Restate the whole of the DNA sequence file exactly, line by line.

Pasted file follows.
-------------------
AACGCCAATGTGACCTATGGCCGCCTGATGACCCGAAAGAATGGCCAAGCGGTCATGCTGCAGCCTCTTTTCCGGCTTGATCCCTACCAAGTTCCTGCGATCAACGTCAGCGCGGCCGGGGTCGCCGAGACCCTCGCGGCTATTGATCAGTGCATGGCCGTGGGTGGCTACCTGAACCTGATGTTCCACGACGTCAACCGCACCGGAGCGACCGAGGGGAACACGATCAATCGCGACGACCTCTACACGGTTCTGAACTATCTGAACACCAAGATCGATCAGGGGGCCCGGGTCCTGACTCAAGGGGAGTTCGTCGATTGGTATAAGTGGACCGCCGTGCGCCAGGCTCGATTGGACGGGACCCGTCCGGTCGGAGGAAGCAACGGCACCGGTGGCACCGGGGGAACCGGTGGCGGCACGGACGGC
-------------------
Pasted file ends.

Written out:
AACGCCAATGTGACCTATGGCCGCCTGATGACCCGAAAGAATGGCCAAGCGGTCATGCTGCAGCCTCTTTTCCGGCTTGATCCCTACCAAGTTCCTGCGATCAACGTCAGCGCGGCCGGGGTCGCCGAGACCCTCGCGGCTATTGATCAGTGCATGGCCGTGGGTGGCTACCTGAACCTGATGTTCCACGACGTCAACCGCACCGGAGCGACCGAGGGGAACACGATCAATCGCGACGACCTCTACACGGTTCTGAACTATCTGAACACCAAGATCGATCAGGGGGCCCGGGTCCTGACTCAAGGGGAGTTCGTCGATTGGTATAAGTGGACCGCCGTGCGCCAGGCTCGATTGGACGGGACCCGTCCGGTCGGAGGAAGCAACGGCACCGGTGGCACCGGGGGAACCGGTGGCGGCACGGACGGC